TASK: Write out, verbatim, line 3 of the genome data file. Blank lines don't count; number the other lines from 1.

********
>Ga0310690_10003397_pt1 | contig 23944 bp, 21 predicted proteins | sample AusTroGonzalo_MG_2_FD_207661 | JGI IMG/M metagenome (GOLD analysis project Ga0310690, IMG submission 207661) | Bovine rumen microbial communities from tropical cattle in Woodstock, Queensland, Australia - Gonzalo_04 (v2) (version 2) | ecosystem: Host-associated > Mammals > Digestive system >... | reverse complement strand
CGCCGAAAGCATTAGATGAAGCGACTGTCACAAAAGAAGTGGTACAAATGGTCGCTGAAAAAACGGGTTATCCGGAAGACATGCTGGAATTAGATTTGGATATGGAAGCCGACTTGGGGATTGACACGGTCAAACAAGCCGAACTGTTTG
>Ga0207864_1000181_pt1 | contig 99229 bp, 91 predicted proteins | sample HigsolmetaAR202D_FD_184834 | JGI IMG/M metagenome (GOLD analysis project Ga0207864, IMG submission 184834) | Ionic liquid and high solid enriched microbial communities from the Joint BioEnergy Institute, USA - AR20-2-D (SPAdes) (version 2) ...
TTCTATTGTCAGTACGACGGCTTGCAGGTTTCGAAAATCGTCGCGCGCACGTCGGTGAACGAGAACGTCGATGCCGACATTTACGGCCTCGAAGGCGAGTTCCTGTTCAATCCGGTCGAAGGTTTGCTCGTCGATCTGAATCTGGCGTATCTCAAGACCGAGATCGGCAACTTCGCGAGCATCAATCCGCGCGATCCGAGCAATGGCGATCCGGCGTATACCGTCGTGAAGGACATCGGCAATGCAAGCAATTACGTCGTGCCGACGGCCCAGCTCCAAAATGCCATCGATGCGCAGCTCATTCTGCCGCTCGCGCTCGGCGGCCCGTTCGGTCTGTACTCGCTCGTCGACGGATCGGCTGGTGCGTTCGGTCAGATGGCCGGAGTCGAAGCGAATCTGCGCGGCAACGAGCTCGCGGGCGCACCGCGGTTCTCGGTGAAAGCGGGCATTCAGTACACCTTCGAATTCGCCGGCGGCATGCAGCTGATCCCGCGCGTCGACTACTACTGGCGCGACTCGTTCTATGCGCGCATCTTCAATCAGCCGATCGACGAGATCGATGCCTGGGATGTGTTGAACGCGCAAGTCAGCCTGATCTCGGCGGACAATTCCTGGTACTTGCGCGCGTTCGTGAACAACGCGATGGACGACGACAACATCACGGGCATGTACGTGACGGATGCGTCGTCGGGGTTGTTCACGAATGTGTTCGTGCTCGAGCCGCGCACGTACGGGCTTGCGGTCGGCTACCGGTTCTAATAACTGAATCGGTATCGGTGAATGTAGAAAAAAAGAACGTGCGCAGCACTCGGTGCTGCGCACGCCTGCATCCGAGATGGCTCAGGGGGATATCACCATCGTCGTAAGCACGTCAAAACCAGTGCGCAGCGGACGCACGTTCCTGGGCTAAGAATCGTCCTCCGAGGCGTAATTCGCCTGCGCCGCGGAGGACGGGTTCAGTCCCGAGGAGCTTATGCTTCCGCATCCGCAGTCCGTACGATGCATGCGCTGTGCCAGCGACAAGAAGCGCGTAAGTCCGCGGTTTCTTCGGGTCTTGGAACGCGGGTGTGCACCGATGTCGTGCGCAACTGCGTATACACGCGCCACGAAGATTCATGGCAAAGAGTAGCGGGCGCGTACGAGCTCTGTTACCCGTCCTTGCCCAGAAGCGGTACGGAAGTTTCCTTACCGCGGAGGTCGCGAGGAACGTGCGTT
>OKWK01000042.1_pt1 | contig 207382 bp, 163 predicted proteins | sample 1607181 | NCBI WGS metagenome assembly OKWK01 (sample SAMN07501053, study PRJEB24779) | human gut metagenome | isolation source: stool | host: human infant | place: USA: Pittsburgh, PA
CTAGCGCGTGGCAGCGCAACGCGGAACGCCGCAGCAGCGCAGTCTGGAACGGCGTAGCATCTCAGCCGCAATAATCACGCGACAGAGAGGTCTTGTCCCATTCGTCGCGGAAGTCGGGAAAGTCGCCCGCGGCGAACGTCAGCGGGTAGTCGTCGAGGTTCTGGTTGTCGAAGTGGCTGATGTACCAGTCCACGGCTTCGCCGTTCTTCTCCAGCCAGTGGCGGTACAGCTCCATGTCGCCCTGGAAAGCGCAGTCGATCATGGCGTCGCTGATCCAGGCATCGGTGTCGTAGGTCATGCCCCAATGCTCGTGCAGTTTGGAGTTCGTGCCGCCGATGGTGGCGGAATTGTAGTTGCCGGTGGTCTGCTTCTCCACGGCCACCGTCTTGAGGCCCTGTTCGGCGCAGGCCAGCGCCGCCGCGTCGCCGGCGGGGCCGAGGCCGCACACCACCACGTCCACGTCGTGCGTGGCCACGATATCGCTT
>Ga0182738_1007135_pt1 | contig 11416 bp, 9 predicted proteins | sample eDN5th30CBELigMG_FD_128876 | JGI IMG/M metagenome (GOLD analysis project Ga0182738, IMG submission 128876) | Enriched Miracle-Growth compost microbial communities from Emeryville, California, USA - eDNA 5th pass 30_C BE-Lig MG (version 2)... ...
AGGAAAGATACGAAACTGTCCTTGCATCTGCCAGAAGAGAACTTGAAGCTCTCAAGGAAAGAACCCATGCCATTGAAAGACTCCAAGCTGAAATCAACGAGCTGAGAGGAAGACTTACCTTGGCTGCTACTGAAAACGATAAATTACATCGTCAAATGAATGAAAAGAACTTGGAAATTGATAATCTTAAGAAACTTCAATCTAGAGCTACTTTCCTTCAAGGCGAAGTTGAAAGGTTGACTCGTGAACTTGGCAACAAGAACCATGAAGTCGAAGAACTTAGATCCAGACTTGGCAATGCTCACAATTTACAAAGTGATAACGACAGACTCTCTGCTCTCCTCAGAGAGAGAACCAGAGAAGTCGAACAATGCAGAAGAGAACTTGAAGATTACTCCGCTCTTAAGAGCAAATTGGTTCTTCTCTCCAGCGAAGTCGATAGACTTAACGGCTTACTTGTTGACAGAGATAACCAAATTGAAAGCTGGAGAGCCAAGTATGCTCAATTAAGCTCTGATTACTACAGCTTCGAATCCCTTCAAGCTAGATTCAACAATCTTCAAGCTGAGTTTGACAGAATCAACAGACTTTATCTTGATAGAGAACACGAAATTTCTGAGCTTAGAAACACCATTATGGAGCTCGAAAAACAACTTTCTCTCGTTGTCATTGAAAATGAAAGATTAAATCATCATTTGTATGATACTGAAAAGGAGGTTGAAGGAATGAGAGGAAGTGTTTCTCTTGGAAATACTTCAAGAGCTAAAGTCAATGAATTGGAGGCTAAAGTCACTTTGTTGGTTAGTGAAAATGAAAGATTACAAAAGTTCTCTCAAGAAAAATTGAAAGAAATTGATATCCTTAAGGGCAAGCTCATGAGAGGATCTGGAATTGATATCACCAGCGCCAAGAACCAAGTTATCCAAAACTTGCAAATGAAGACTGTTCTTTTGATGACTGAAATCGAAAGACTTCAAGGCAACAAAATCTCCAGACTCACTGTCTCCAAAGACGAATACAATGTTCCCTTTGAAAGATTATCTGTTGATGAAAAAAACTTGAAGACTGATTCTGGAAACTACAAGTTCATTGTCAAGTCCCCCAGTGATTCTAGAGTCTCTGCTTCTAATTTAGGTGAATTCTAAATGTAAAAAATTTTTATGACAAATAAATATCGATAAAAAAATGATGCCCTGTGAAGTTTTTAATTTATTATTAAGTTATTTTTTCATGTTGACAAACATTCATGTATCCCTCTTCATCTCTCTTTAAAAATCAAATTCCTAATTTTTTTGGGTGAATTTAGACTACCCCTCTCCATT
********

>Ga0207864_1000181_pt1 | contig 99229 bp, 91 predicted proteins | sample HigsolmetaAR202D_FD_184834 | JGI IMG/M metagenome (GOLD analysis project Ga0207864, IMG submission 184834) | Ionic liquid and high solid enriched microbial communities from the Joint BioEnergy Institute, USA - AR20-2-D (SPAdes) (version 2) ...